Tommy explores the history of America's favorite topper
The baseball cap has inspired many fans in its long career — some to extremes. One man in Minnesota has collected over 109,000. Another man plunked down over $530,000 to capture a 1930s‐era model worn by Babe Ruth. But the iconic accessory's origins are much more humble.
The first official baseball hat, in fact, didn't resemble today's at all ‐ it was a full‐brimmed straw hat, introduced in 1849 by the New York Knickerbockers. It wasn't until a decade later, when the Brooklyn Excelsiors debuted a rounded‐crown, front-brimmed hat, that the modern cap began to take shape.
The standard model now worn on-field, the 59Fifty, was introduced in 1954 — but off‐field, it wasn't until the 1980s that the baseball cap hit a cultural home run. In that decade, Tom Selleck became the first leading man to don the accessory on hit TV show Magnum, PI. Wolfgang Puck doffed the traditional chef's toque in favor of a cap at his buzzy LA restaurant Spago. Ken Griffey Jr. famously and habitually wore his hat backwards before and after games. And Spike Lee's predilection for an old‐fashioned Brooklyn Dodgers cap launched a vogue for vintage versions. In fact, all launched legions of fans and copycats.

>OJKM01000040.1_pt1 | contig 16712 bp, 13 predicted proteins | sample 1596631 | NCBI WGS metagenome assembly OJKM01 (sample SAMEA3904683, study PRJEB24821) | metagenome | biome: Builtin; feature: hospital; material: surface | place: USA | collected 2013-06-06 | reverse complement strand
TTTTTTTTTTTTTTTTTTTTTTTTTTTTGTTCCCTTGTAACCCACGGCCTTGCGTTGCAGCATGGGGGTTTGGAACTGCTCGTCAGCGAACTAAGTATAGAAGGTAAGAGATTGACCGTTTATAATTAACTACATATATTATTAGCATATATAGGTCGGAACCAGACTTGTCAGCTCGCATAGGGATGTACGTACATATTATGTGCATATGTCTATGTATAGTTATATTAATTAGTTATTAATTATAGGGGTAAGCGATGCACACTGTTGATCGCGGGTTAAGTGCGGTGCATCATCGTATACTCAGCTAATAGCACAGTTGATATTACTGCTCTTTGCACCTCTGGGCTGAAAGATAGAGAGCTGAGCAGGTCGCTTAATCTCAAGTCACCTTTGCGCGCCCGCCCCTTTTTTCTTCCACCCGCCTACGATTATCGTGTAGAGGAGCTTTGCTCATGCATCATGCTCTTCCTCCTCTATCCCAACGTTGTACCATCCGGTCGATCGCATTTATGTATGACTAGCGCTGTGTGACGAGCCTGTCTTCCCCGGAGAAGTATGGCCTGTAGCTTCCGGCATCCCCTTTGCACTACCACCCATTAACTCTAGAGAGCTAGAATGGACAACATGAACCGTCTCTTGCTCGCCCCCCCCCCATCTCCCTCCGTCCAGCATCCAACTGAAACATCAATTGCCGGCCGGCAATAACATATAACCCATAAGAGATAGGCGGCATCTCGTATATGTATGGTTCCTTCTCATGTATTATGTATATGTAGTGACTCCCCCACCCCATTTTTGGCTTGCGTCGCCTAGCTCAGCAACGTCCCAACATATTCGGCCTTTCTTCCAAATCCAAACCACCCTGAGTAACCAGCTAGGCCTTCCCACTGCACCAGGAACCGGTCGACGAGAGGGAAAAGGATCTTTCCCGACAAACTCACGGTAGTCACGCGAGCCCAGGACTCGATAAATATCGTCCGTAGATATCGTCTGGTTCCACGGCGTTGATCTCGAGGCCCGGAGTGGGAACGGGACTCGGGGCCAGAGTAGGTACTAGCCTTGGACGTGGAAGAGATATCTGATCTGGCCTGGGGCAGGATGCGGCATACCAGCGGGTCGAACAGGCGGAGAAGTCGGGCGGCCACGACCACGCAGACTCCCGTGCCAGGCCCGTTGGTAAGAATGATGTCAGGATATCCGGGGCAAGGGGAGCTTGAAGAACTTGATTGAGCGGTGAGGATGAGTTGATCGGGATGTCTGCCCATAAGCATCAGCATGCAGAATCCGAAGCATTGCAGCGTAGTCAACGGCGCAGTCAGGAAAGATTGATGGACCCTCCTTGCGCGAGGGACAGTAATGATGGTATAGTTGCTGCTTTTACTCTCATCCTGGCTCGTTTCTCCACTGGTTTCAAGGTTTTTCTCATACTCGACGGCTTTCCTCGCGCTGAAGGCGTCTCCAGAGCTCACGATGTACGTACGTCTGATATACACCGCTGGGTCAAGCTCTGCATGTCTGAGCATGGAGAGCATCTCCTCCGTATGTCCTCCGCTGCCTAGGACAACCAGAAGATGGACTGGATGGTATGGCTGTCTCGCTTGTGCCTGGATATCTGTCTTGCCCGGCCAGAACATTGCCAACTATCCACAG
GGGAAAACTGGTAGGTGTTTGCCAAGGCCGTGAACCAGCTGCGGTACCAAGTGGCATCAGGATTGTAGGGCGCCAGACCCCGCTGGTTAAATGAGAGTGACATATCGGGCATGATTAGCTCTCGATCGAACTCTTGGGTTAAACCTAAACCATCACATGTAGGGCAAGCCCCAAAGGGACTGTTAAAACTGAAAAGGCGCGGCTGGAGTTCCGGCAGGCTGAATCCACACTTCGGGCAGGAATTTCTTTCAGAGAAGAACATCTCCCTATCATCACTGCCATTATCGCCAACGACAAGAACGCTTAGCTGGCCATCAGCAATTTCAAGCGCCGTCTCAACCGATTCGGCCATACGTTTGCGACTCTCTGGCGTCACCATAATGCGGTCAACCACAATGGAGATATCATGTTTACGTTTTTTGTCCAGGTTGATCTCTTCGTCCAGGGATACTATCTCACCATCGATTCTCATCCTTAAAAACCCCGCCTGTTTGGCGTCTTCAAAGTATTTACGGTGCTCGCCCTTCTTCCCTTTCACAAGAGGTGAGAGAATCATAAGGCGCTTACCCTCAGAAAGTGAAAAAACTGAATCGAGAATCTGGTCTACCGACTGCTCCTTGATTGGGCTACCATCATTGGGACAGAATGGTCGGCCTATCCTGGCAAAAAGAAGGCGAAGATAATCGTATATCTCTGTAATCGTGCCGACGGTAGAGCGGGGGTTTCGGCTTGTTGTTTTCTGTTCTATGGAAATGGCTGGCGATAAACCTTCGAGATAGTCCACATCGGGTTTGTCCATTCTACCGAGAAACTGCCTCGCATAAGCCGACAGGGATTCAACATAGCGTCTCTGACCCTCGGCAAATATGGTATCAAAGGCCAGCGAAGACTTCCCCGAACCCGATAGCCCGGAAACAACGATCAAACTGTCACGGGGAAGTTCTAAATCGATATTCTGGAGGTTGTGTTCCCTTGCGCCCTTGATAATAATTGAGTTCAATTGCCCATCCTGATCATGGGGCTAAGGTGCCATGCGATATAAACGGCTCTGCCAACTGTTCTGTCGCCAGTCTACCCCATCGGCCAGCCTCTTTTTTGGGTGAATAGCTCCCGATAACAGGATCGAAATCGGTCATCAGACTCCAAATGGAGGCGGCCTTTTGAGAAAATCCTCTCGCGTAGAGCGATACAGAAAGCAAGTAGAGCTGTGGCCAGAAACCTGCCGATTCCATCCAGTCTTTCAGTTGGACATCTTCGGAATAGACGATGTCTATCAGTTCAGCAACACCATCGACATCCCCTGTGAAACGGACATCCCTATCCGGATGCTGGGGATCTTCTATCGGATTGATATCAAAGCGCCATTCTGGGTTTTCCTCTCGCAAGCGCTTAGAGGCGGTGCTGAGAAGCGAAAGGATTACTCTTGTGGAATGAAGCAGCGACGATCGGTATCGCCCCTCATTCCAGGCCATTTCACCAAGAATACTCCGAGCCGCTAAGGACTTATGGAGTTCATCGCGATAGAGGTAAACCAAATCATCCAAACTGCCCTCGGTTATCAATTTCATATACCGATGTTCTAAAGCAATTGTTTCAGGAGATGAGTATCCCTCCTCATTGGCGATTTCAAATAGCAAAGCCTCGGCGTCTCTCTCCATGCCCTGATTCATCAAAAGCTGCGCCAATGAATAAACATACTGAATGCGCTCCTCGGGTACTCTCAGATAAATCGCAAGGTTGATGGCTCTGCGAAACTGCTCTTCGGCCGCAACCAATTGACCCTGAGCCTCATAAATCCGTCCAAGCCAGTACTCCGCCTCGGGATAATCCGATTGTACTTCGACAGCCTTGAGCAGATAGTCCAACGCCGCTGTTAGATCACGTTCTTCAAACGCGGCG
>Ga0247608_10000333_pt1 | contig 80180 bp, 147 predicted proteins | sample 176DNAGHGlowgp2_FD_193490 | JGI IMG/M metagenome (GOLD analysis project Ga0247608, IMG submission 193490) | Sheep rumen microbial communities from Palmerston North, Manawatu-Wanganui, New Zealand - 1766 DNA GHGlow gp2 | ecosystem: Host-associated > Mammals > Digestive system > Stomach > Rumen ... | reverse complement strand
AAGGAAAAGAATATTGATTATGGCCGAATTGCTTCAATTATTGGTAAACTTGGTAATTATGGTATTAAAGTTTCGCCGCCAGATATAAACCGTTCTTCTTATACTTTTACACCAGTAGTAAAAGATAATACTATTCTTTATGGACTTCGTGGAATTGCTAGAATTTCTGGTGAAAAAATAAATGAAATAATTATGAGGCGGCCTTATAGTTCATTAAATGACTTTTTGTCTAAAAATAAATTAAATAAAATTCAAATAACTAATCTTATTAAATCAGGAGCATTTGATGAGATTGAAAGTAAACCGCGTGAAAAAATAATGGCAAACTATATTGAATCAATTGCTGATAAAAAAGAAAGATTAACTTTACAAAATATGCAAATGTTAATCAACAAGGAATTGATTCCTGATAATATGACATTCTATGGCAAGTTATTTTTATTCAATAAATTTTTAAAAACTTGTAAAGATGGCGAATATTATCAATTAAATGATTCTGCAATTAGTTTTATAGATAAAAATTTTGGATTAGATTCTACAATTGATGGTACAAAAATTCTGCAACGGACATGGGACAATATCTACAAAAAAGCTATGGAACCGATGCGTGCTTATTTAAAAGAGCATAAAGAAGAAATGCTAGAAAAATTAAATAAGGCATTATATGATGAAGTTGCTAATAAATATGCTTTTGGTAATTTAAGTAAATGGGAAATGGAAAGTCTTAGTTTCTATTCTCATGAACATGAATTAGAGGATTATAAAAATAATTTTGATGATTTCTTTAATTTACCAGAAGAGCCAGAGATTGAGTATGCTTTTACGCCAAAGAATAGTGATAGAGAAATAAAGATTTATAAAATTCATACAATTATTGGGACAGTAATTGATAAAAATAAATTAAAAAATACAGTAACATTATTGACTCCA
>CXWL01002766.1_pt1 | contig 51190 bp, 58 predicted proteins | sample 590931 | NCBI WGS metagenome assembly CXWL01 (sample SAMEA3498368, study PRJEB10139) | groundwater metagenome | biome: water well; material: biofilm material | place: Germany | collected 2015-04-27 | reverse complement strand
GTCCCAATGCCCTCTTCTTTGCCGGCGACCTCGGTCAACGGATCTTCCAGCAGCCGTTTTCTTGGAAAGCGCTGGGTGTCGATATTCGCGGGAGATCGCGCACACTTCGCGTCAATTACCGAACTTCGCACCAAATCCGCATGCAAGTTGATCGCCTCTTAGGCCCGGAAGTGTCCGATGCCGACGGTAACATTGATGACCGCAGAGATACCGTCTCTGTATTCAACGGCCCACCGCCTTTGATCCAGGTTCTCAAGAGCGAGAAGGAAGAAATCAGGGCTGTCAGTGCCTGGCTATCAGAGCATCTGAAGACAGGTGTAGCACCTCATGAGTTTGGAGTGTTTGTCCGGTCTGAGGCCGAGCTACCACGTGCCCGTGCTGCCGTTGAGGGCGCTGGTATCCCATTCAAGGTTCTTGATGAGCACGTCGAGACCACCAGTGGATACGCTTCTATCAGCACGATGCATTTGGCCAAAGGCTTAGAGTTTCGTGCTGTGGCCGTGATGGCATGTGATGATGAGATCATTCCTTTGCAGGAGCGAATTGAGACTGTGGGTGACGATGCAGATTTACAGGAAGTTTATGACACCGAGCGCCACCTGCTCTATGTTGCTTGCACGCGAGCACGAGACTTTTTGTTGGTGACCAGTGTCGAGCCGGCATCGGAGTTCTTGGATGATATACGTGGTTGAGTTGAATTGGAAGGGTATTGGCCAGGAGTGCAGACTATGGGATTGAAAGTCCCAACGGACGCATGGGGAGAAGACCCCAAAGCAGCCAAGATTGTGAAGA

By the '90s, the flat‐brimmed snapback cap was all the rage, a style propelled by hip‐hop pioneers like N.W.A. and Tupac Shakur, as well as Will Smith in The Fresh Prince of Bel‐Air and Michael Jordan. Then, a decade later, the mesh‐backed trucker hat became the cap du jour, pulled from the stock of feed stores to crown the heads of proponents Pharrell Williams, Ashton Kutcher and Justin Timberlake.
Today, the love affair with the baseball cap continues. It's worn by presidents, thereby, rendering the trusty staple as relevant now as it was when it first debuted 150 years ago.